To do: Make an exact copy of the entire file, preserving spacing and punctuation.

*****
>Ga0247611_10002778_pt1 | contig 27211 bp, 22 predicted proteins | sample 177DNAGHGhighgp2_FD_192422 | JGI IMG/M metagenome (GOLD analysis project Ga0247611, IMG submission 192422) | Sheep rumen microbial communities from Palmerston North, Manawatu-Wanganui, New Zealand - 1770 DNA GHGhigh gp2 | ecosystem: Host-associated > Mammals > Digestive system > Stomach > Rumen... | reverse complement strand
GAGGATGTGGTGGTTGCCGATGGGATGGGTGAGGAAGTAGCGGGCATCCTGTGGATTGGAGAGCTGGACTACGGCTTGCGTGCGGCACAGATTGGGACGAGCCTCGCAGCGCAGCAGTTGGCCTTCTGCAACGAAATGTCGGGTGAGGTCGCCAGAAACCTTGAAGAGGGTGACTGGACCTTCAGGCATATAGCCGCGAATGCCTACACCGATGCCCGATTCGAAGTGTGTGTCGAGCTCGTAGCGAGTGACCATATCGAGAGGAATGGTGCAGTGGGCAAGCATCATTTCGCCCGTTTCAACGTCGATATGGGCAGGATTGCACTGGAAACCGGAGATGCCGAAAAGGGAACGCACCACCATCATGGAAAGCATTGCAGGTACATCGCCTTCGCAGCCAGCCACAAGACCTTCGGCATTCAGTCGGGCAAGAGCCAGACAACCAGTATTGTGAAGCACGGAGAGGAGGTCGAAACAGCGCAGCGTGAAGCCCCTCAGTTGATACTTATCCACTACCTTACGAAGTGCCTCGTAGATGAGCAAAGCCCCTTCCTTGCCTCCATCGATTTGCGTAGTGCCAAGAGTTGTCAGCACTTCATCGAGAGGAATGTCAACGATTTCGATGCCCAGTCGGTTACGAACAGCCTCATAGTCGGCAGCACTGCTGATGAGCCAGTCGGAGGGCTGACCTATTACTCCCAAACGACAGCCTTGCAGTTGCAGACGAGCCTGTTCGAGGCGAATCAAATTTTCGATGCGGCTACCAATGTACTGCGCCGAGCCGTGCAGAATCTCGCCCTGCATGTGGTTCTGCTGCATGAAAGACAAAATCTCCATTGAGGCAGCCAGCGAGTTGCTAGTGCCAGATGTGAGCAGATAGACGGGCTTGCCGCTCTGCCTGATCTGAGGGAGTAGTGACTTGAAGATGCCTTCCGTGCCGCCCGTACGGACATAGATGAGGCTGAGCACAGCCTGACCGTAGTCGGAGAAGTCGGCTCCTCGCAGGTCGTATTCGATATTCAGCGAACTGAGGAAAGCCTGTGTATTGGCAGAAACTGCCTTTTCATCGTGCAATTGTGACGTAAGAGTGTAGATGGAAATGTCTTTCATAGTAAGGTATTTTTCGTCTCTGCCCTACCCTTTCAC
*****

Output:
>Ga0247611_10002778_pt1 | contig 27211 bp, 22 predicted proteins | sample 177DNAGHGhighgp2_FD_192422 | JGI IMG/M metagenome (GOLD analysis project Ga0247611, IMG submission 192422) | Sheep rumen microbial communities from Palmerston North, Manawatu-Wanganui, New Zealand - 1770 DNA GHGhigh gp2 | ecosystem: Host-associated > Mammals > Digestive system > Stomach > Rumen... | reverse complement strand
GAGGATGTGGTGGTTGCCGATGGGATGGGTGAGGAAGTAGCGGGCATCCTGTGGATTGGAGAGCTGGACTACGGCTTGCGTGCGGCACAGATTGGGACGAGCCTCGCAGCGCAGCAGTTGGCCTTCTGCAACGAAATGTCGGGTGAGGTCGCCAGAAACCTTGAAGAGGGTGACTGGACCTTCAGGCATATAGCCGCGAATGCCTACACCGATGCCCGATTCGAAGTGTGTGTCGAGCTCGTAGCGAGTGACCATATCGAGAGGAATGGTGCAGTGGGCAAGCATCATTTCGCCCGTTTCAACGTCGATATGGGCAGGATTGCACTGGAAACCGGAGATGCCGAAAAGGGAACGCACCACCATCATGGAAAGCATTGCAGGTACATCGCCTTCGCAGCCAGCCACAAGACCTTCGGCATTCAGTCGGGCAAGAGCCAGACAACCAGTATTGTGAAGCACGGAGAGGAGGTCGAAACAGCGCAGCGTGAAGCCCCTCAGTTGATACTTATCCACTACCTTACGAAGTGCCTCGTAGATGAGCAAAGCCCCTTCCTTGCCTCCATCGATTTGCGTAGTGCCAAGAGTTGTCAGCACTTCATCGAGAGGAATGTCAACGATTTCGATGCCCAGTCGGTTACGAACAGCCTCATAGTCGGCAGCACTGCTGATGAGCCAGTCGGAGGGCTGACCTATTACTCCCAAACGACAGCCTTGCAGTTGCAGACGAGCCTGTTCGAGGCGAATCAAATTTTCGATGCGGCTACCAATGTACTGCGCCGAGCCGTGCAGAATCTCGCCCTGCATGTGGTTCTGCTGCATGAAAGACAAAATCTCCATTGAGGCAGCCAGCGAGTTGCTAGTGCCAGATGTGAGCAGATAGACGGGCTTGCCGCTCTGCCTGATCTGAGGGAGTAGTGACTTGAAGATGCCTTCCGTGCCGCCCGTACGGACATAGATGAGGCTGAGCACAGCCTGACCGTAGTCGGAGAAGTCGGCTCCTCGCAGGTCGTATTCGATATTCAGCGAACTGAGGAAAGCCTGTGTATTGGCAGAAACTGCCTTTTCATCGTGCAATTGTGACGTAAGAGTGTAGATGGAAATGTCTTTCATAGTAAGGTATTTTTCGTCTCTGCCCTACCCTTTCAC